Mellonia or Mellona used to be the roman goddess of beekeeping, protecting the sweetness of the honey.
The greek titaness of wisdom and cunning.
Derived from the latin “Matrona”, Modron was a celtic mother goddess, who may have been the prototype for Morgan le Fay.
Many people would link this name to money, but Moneta was the roman goddess of memory.
The roman cutter of the thread of life was Morta. A tad more usable than Morticia, although not by much.
Murcia or Murtia was one of the names connected to Venus. Murcia is also a city in the south of Spain, making this an unusual but pretty choice.
Nordic goddess whose name might mean “mother” or “woman”, or perhaps “daring”. After her husband dies, Nanna also dies of grief, but the gifts she presents to the gatekeeper of the underworld get the both of them back to the world of the living.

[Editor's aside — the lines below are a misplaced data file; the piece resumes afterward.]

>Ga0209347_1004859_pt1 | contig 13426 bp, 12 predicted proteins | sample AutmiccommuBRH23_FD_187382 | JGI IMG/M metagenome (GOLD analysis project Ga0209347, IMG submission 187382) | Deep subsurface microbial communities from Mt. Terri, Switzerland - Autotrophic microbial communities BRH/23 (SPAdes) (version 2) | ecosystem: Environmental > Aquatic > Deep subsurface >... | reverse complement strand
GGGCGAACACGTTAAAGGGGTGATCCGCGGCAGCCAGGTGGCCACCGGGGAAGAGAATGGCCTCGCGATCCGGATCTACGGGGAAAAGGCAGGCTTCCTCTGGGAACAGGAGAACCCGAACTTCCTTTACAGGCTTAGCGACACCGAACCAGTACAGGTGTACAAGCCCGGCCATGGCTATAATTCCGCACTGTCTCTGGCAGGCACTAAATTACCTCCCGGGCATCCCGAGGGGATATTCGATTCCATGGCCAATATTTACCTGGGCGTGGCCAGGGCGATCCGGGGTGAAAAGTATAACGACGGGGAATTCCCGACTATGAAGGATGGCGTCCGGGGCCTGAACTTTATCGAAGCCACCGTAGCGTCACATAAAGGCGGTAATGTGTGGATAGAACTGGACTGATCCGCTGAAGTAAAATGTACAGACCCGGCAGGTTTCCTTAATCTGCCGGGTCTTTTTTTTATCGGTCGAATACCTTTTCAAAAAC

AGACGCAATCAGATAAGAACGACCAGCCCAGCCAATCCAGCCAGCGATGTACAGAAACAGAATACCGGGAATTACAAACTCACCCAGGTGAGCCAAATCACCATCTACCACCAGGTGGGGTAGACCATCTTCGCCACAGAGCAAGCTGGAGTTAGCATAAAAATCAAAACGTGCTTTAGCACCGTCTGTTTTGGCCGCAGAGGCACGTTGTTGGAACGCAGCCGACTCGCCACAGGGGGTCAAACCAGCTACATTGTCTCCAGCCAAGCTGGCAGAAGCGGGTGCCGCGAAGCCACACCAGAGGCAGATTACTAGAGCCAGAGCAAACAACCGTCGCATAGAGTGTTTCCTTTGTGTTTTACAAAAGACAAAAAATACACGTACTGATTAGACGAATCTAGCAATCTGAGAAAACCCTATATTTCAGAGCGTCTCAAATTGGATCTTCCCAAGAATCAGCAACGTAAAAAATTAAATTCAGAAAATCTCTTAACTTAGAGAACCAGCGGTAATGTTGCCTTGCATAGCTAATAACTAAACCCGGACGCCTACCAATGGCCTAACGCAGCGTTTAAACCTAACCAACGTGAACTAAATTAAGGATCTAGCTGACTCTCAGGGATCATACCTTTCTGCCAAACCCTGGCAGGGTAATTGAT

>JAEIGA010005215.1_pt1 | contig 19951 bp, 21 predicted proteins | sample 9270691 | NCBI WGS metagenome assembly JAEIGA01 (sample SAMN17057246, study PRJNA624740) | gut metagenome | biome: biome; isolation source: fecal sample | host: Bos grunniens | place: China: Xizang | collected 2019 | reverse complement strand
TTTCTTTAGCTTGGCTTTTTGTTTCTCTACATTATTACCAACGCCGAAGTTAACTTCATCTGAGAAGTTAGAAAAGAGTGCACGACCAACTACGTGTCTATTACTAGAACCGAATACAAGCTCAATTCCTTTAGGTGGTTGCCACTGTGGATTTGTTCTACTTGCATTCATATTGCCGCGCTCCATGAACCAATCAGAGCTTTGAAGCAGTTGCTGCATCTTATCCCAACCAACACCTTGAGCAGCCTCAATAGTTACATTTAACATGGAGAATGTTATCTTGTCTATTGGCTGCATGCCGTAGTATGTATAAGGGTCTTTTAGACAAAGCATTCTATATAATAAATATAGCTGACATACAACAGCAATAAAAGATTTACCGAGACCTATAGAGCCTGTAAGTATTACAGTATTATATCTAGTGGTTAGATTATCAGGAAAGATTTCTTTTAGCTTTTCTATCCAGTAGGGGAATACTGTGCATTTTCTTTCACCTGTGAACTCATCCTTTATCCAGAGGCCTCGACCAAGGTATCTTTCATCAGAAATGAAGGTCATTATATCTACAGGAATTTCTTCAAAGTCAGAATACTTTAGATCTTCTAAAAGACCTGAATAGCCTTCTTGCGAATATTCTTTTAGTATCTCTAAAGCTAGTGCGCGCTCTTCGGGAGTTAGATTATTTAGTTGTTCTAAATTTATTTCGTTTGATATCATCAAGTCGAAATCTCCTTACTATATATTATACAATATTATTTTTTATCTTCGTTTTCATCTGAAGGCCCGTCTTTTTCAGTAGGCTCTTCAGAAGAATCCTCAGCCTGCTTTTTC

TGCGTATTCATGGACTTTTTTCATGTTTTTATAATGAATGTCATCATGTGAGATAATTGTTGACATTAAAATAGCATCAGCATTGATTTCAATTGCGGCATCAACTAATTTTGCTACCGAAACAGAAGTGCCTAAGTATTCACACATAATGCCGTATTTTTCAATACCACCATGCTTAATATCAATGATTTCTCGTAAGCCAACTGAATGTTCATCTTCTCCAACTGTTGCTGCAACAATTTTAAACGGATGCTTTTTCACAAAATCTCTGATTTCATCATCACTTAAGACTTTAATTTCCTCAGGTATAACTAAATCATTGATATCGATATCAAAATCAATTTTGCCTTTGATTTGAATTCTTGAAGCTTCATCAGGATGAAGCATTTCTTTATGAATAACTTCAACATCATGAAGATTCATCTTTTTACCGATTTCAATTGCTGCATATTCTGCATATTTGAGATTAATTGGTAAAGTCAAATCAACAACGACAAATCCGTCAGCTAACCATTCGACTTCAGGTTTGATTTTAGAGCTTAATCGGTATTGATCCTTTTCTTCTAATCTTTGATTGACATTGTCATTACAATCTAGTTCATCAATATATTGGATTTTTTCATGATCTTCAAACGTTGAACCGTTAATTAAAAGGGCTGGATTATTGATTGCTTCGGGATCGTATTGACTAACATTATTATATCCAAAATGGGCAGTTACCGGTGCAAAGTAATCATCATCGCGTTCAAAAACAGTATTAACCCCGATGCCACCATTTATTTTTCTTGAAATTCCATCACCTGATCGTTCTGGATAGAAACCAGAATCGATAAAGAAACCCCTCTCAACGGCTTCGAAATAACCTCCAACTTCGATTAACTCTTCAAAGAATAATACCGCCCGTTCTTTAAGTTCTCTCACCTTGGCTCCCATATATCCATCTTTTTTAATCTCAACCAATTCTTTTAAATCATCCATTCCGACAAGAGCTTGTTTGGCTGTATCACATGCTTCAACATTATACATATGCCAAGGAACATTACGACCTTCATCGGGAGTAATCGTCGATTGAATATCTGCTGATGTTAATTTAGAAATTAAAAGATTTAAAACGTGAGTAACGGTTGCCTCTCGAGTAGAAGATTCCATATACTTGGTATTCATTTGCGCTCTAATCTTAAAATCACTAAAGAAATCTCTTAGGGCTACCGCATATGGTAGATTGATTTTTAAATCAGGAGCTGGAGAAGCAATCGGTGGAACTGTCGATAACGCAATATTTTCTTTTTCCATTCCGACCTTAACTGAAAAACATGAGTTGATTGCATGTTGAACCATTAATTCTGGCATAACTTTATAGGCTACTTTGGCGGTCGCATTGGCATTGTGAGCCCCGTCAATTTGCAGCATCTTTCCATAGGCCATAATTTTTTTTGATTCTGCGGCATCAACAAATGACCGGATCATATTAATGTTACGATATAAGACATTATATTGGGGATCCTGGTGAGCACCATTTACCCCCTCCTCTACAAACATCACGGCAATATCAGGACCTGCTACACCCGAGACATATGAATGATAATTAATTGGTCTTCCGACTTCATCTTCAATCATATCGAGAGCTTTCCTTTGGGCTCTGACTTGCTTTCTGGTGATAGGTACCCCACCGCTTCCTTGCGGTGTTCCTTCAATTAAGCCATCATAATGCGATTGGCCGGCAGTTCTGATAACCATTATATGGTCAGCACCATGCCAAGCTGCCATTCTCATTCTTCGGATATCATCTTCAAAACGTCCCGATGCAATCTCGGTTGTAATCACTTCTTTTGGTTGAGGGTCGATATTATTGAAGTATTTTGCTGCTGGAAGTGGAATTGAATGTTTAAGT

This fierce Egyptian deity is the goddess of the hunt and war, but also of creation and mother goddess.
The last of the queens of Tolkien’s fictional universe Arda, whose title is “the dancer”. She is noted for her speed and agility, often followed by deer.
Niamh is the queen of mythical Tir na Nog, land of youth. She lost her lover when he travelled back to Ireland and accidentally lost his magical youth and became an old man. It’s pronounced “NEEM”.
Originally pronounced “NEE-keh”, the greek goddess of victory would be a great namesake. But – the sneakers. How about Victoria, her roman counterpart?
Cute Nona could make a fitting alternative for Lola. Her name means “ninth”, and pregnant roman women in their ninth month would call on her for protection. Nona was also the spinster of the thread of life.
Nyx, the greek goddess of night, is only ever seen in glimpses, but is described as exceptionally powerful and beautiful.